The remote system control function 15 b logs failures, thresholds, and pending events (incomplete events) in a file for analysis. The onboard software analyzes the results of the logged data and communicates it to the NOC 1020. The manual cabin systems control interface allows the flight crew to start and stop the mobile platform component 1062 as necessary.
 The NOC Operator control function 14 monitors the back-end processes that support the delivery of live video and audio. This includes the Broadcast Management function 1 of FIG. 8 of importing content, the real-time capture and compression function 5 of FIG. 8A of the content, and the multiplexing of the video/audio streams. NOC Operator control function 14 monitors the operational ground segment 102 hardware systems. Each addressable hardware device provides status information to a master console where an operator can remotely control the devices. Actions to perform during live streaming broadcasts include starting the process, stopping the broadcast and overriding the broadcast with pre-recorded content. In a similar manner, the NOC Operator control function 14 monitors Earth Station 1022's transmit system to verify and control the system-unique transmission software. A round trip view of compression-to-display enables the operator to watch an on-ground simulcast. The NOC Operator Control function 14 receives status messages from an airborne system control component (not shown). Corrective instructions are issued (as required) through the Data Transport logic layer of FIG. 8A.
 The overall system 100 includes a background workflow for incoming video inserts (such as an advertisement) that will be distributed to mobile platforms such as an aircraft. This workflow applies to video inserts that are scheduled for local storage on an aircraft, rather than to the live (real-time) streams that are generated by the on-line video compression systems. The workflow incorporates all tasks that may be undertaken regarding the video insert, including the following:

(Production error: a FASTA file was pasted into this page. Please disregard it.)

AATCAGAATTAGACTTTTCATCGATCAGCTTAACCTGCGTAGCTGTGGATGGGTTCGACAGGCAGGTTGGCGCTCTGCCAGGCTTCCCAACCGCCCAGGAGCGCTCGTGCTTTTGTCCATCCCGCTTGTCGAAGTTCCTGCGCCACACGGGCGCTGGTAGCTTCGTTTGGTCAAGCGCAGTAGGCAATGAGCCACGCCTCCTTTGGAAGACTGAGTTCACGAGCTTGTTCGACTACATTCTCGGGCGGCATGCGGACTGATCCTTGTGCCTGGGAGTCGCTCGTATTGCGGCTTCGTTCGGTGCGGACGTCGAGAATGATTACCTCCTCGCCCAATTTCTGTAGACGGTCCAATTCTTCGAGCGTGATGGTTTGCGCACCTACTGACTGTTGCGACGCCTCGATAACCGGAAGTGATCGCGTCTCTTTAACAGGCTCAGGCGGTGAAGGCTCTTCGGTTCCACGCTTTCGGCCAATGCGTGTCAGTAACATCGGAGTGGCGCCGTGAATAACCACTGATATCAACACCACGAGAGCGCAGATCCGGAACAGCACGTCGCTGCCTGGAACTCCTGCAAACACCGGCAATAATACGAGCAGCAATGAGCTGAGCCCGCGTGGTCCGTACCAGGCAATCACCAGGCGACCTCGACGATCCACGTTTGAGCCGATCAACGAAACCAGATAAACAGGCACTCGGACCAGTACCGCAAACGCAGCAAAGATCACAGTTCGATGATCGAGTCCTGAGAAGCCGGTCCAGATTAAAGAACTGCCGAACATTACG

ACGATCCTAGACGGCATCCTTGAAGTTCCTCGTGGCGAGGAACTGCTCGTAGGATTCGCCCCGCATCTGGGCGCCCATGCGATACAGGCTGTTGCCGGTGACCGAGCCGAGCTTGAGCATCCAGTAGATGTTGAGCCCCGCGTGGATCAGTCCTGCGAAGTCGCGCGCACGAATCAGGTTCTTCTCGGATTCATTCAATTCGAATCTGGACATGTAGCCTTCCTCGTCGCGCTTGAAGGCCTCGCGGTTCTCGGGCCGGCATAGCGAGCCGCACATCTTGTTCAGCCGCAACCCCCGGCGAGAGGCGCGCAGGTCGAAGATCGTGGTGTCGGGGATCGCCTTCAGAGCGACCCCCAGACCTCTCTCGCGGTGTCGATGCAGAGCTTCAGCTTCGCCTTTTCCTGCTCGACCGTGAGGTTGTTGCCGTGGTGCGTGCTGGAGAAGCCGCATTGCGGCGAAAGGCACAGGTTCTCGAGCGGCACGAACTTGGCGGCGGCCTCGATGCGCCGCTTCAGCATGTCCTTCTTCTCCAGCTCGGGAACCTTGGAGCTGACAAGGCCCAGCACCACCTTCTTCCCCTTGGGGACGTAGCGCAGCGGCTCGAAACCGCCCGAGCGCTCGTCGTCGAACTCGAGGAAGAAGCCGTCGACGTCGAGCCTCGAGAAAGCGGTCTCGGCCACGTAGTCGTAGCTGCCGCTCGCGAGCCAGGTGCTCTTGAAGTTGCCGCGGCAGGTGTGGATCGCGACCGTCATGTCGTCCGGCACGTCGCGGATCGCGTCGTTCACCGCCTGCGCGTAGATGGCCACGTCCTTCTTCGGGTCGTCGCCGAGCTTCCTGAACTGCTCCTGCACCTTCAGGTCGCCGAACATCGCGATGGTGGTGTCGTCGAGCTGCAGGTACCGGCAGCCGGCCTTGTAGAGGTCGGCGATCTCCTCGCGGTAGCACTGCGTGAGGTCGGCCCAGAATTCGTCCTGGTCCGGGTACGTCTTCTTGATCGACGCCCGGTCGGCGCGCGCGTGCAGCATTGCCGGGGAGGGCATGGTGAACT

A record must be created for each video insert to be processed by the overall system 100.
 Space must be reserved for the video insert.
 A contract must be created and recorded. [Note: A contract may incorporate several inserts/advertisements.]
 The contract may require several steps prior to final acceptance (the Airia salesperson drafts the contract, the client signs the contract, the Airia sales manager approves the contract).
 A tape or file must arrive and be linked to the video insert record.
 The tape or file must be captured to digital media and compressed.
 Quality control personnel or sales management must approve the resulting compressed file.
 The file must be released for distribution.
 The file must be distributed to aircraft.
 If a problem is identified after the file is distributed to aircraft, it must be possible to put the file on “hold” until the problem is resolved.